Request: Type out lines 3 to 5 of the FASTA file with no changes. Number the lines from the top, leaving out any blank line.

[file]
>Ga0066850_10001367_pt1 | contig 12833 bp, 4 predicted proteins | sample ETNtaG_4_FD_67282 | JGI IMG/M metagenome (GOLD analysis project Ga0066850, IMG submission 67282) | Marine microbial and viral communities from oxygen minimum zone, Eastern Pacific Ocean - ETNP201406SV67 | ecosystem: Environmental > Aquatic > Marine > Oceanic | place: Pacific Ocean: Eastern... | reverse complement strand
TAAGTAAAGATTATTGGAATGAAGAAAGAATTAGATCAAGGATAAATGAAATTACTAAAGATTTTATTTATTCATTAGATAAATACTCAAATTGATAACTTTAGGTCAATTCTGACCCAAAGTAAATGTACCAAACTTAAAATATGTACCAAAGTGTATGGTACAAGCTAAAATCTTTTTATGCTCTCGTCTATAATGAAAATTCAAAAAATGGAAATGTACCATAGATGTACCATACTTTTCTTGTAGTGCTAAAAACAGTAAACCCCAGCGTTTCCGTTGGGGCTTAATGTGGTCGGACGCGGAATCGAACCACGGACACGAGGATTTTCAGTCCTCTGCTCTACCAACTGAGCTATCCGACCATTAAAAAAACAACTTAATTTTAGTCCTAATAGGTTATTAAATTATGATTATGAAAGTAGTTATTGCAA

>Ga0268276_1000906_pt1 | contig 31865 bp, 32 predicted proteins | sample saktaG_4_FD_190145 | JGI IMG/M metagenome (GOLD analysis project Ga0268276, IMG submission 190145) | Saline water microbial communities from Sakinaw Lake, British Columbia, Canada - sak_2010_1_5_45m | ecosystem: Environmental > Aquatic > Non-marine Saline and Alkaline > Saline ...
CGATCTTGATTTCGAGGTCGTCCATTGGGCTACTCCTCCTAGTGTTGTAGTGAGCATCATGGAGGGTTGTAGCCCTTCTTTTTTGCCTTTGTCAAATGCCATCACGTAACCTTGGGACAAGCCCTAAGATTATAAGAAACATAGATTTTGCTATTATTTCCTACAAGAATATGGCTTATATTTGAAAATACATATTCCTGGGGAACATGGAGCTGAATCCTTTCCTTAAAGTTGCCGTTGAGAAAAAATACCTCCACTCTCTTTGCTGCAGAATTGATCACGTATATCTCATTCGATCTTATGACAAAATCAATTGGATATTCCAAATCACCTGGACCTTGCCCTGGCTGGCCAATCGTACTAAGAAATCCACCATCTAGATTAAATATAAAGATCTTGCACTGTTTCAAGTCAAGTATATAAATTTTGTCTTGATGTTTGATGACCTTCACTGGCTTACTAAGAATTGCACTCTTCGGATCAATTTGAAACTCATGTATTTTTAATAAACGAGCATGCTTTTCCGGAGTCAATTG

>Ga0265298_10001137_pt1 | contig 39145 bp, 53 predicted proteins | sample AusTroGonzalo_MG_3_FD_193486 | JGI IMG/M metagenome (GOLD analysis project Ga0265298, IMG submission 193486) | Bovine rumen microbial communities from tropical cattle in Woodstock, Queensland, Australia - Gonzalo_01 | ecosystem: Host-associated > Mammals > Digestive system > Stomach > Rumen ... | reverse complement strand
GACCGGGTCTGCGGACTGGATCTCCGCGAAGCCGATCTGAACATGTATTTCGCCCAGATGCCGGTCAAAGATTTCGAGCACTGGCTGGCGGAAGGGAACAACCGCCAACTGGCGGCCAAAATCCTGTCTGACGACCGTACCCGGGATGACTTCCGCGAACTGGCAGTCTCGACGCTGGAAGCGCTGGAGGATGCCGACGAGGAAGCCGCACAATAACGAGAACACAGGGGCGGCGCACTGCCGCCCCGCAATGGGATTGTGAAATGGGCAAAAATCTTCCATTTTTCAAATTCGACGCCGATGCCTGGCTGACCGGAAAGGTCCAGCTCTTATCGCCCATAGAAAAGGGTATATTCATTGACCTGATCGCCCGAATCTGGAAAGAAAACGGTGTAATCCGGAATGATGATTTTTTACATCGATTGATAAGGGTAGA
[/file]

>Ga0268276_1000906_pt1 | contig 31865 bp, 32 predicted proteins | sample saktaG_4_FD_190145 | JGI IMG/M metagenome (GOLD analysis project Ga0268276, IMG submission 190145) | Saline water microbial communities from Sakinaw Lake, British Columbia, Canada - sak_2010_1_5_45m | ecosystem: Environmental > Aquatic > Non-marine Saline and Alkaline > Saline ...
CGATCTTGATTTCGAGGTCGTCCATTGGGCTACTCCTCCTAGTGTTGTAGTGAGCATCATGGAGGGTTGTAGCCCTTCTTTTTTGCCTTTGTCAAATGCCATCACGTAACCTTGGGACAAGCCCTAAGATTATAAGAAACATAGATTTTGCTATTATTTCCTACAAGAATATGGCTTATATTTGAAAATACATATTCCTGGGGAACATGGAGCTGAATCCTTTCCTTAAAGTTGCCGTTGAGAAAAAATACCTCCACTCTCTTTGCTGCAGAATTGATCACGTATATCTCATTCGATCTTATGACAAAATCAATTGGATATTCCAAATCACCTGGACCTTGCCCTGGCTGGCCAATCGTACTAAGAAATCCACCATCTAGATTAAATATAAAGATCTTGCACTGTTTCAAGTCAAGTATATAAATTTTGTCTTGATGTTTGATGACCTTCACTGGCTTACTAAGAATTGCACTCTTCGGATCAATTTGAAACTCATGTATTTTTAATAAACGAGCATGCTTTTCCGGAGTCAATTG

>Ga0265298_10001137_pt1 | contig 39145 bp, 53 predicted proteins | sample AusTroGonzalo_MG_3_FD_193486 | JGI IMG/M metagenome (GOLD analysis project Ga0265298, IMG submission 193486) | Bovine rumen microbial communities from tropical cattle in Woodstock, Queensland, Australia - Gonzalo_01 | ecosystem: Host-associated > Mammals > Digestive system > Stomach > Rumen ... | reverse complement strand